IATA highlights safety as its top priority

Air safety is the biggest priority for International Air Transport Association, which is banning potential members unless they adhere to the six-point safety strategy of IATA?s Operational Safety Audit

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Air safety is the biggest priority for International Air Transport Association, which is banning potential members unless they adhere to the six-point safety strategy of IATA’s Operational Safety Audit (IOSA).

The IOSA six point plan is the first global standard for airline safety management audits and it will rationalise redundant auditing with a central database.

Giovanni Bisignani, IATA CEO and director general presented Kuwait Airways Corporation chairman and managing director, Sheikh Talal Al Mubarak Al Sabah, with an IOSA certificate at the Arab Air Carrier’s Organisation (AACO) annual general meeting held last month in Kuwait, but he expressed disappointment and embarrassment that ten carriers in the region were not in the process of acquiring a certificate including four AACO members.

Bisignani said: “This is a concern for us because our job is not only to set targets but to help our members achieve them.

We have commitments from most of these to begin the process and we recognize that some will need some extra help for reasons ranging from security to lack of resources.”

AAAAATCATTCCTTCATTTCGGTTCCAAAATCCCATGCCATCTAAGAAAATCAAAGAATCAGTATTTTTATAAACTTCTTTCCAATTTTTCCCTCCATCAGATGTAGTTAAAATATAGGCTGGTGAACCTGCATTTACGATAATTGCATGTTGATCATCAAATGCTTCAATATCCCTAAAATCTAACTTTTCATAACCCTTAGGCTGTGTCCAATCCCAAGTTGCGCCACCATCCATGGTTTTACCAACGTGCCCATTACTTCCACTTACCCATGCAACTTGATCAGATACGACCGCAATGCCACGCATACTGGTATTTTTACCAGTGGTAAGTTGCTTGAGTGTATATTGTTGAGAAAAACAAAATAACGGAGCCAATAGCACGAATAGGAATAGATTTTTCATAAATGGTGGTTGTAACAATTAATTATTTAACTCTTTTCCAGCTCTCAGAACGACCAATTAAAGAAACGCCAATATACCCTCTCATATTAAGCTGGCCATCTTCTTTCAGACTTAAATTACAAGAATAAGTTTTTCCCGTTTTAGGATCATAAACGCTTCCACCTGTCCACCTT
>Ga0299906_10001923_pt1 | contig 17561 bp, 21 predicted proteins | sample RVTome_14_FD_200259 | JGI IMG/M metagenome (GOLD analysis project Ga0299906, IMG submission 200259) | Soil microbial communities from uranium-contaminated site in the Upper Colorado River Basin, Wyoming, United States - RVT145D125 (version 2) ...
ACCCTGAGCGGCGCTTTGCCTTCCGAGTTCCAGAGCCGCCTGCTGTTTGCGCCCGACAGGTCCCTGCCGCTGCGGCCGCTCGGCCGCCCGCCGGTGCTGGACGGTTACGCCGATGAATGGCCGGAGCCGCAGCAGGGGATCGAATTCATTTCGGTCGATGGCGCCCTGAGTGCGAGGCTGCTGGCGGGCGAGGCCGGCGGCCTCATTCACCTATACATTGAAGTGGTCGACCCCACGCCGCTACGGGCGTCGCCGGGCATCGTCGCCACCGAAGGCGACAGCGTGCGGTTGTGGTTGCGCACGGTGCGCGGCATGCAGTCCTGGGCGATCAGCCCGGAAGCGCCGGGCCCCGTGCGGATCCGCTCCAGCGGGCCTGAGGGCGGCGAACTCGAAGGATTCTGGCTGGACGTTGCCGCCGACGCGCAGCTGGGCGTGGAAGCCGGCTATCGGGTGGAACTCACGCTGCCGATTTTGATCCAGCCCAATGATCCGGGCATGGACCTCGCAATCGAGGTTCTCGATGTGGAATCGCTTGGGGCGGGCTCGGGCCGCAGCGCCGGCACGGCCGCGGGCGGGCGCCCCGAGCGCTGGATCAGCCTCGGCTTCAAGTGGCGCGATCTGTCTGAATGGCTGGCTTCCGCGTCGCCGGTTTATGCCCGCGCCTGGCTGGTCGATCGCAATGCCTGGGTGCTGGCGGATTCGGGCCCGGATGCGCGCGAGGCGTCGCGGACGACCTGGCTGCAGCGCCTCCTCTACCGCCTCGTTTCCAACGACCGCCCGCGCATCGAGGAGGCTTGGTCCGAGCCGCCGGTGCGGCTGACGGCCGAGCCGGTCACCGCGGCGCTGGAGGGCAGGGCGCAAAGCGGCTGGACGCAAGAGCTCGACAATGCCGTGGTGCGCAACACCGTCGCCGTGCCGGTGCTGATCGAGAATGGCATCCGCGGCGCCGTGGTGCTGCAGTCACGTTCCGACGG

He talked of a US$3 million Partnership for Safety programme that will help IATA members prepare for IOSA auditing with training and gap analysis.

AACO secretary general Abdul Wahab Teffaha said: “The 2008 deadline for IOSA auditing is realistic.

There are currently 12 other airlines being audited. IOSA is important in making sure that airlines are adhering to safety.”

Nasr Eldin M. Ahmed, managing director of Sudan Airways, said: “Over the last ten years the safety record has been bad and this has put Africa at the bottom of the list.

It’s going to be hard work to improve but by working with IATA, African airlines will be able to comply with minimum standards.

The government has taken a decision to privatise Sudan Airways.

This is going to be a challenge and it will at least restore our market share in Africa.”

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